We currently live in an innovative era, and this can be seen through the life cycles of products that are becoming shorter and shorter. To add to that, the shortened product life cycles have also impacted the life cycles of businesses, the way they strategize and their business models. Nowadays, companies are being thrown into disarray by external forces such as globalization, technological shifts and cut throat rivalries. Organizations are at the very least, required to constantly innovate to keep their customers happy; all this while preparing for comprehensive changes to be made imperative due to huge shifts in consumer demands. A business that fails to keep up with the rapidly changing market will be deemed irrelevant and obsolete.

In the 21st century, as the life cycle of its products and business model were declining, Kodak had the obstacle of reinventing it business model and developing new products. The decline in demand of Kodak’s existing products came so hurriedly that they not able to anticipate it. Kodak had failed to come up with the new products that would take the company to the next level in future at the peak of its life cycle during the 1990s. The tsunami that is the digital age came so rapidly that it had immense repercussions on Kodak. Kodak was just not able to cope with the evolving demands of the market.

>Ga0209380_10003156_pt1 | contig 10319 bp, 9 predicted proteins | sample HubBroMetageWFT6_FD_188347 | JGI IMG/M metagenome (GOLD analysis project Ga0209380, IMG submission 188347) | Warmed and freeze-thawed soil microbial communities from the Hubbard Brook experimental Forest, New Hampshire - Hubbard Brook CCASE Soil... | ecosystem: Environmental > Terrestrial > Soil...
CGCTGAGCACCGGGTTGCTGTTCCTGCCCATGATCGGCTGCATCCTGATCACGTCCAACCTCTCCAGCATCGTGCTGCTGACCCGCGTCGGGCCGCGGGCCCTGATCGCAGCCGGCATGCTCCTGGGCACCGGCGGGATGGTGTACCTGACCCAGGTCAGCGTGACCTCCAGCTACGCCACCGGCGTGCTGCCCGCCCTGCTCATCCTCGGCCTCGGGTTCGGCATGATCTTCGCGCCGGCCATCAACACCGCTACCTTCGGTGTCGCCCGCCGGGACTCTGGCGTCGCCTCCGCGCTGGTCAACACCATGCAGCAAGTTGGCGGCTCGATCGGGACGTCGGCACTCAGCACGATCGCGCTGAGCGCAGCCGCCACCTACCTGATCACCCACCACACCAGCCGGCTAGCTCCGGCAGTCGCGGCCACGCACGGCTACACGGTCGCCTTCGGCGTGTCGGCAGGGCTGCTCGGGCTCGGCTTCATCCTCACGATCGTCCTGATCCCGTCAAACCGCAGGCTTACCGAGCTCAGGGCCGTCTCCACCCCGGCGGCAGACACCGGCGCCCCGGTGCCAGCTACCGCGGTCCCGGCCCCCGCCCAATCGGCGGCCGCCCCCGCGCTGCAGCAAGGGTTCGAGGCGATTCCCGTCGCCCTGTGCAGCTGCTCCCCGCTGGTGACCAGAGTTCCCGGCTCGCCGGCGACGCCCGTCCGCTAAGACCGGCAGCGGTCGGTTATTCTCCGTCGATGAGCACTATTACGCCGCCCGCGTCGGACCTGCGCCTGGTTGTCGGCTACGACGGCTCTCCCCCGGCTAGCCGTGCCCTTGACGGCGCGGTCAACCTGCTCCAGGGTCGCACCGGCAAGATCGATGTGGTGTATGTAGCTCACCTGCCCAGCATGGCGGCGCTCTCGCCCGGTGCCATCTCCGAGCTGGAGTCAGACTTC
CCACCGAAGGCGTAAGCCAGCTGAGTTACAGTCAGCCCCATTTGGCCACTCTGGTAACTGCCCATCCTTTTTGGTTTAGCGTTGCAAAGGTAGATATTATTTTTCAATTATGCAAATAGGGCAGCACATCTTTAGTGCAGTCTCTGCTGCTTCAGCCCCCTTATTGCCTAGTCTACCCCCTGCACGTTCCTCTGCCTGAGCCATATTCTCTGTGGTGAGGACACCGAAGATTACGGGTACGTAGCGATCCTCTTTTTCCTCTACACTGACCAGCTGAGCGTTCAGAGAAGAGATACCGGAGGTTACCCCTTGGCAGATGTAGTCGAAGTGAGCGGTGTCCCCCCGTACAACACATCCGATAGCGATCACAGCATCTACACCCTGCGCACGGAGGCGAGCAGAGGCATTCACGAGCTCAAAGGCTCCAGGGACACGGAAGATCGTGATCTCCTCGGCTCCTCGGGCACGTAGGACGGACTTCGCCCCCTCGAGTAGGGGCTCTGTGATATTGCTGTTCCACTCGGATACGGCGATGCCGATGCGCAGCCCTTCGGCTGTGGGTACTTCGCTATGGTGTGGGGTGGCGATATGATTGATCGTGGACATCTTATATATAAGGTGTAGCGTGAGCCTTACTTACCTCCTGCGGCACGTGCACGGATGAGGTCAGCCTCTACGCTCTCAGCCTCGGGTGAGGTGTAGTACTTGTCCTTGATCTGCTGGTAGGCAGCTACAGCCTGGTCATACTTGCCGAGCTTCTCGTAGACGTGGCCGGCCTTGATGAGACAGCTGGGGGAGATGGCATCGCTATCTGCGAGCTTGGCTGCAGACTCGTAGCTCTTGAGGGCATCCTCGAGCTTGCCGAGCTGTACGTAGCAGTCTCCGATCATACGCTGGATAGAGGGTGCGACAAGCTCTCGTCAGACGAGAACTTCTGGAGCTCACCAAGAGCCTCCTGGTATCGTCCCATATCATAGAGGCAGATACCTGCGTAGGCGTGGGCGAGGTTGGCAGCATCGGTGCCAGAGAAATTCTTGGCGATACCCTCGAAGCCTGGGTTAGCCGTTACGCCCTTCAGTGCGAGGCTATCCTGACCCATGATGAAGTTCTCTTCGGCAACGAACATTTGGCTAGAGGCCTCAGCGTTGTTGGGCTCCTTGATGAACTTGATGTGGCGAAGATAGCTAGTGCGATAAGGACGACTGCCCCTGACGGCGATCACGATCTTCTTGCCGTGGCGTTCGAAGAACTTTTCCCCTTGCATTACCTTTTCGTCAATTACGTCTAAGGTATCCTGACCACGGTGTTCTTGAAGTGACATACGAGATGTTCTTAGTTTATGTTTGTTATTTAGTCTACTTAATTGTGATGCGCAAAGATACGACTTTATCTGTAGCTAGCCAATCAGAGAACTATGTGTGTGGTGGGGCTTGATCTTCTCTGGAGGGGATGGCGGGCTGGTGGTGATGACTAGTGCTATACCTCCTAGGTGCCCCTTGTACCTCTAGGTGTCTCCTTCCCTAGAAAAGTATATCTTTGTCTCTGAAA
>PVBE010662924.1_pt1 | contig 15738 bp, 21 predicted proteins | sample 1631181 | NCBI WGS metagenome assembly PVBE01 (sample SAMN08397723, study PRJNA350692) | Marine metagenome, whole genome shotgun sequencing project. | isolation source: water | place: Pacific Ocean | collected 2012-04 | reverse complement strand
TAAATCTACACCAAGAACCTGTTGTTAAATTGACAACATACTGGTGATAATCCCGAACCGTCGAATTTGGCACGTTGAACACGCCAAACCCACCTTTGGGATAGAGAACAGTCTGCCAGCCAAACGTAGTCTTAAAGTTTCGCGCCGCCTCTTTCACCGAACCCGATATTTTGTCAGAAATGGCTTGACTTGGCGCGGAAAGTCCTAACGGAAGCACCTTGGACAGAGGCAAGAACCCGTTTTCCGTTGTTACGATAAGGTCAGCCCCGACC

Ansoff Growth Matrix

The Ansoff growth matrix can be used to determine between four essential growth strategies. The first box, which would be on the upper left corner of the matrix, represents a company’s existing products in their existing markets. Here, the company has 2 options. It has to make a decision between consolidating upon its existing products and markets or to penetrate further within that sphere. At this point, the company can then choose to create new products for that same market or to enter into a new market with the products that it already has. The company may also decide to go out of the box and decide to diversify, with totally new products in an absolutely new market (Johnson et al, 2008).

Taking the life cycle of the company’s superstar products and its presence in the global market into account, the organization was confronted by the obstacle of creating new products and a new set of consumers within its market. Even as the desire for old school photography diminished, the organization could not bear to stop production of its previous products in existing or new markets. Thus, Kodak was left with 2 options; either create new items for its existing market or to undergo diversification. It decided to do both. It attempted to create new products for its existing market. It noticed that digital imaging was progressively succeeding traditional photography and thus, it attempted to help consumers slowly transition from old school photography to digital imaging. Kodak invested into digital photography and created numerous products that helped digitize images taken, edit them, and share them digitally or in print.

Kodak acquired several organizations that were proficient in digital imaging. Despite that, the philosophy that they held fast to was to continue the legacy of old school photography and switch towards digitization at the same time. Unfortunately, this strategy was too slow paced. To add to that, it was not pursued with the scope needed. While Kodak was still deciding between old school and digital imaging, various organizations had gotten their hands on software capabilities, user interfaces and integrated technologies; strategic capabilities in digital imaging, and this left Kodak far behind in the game.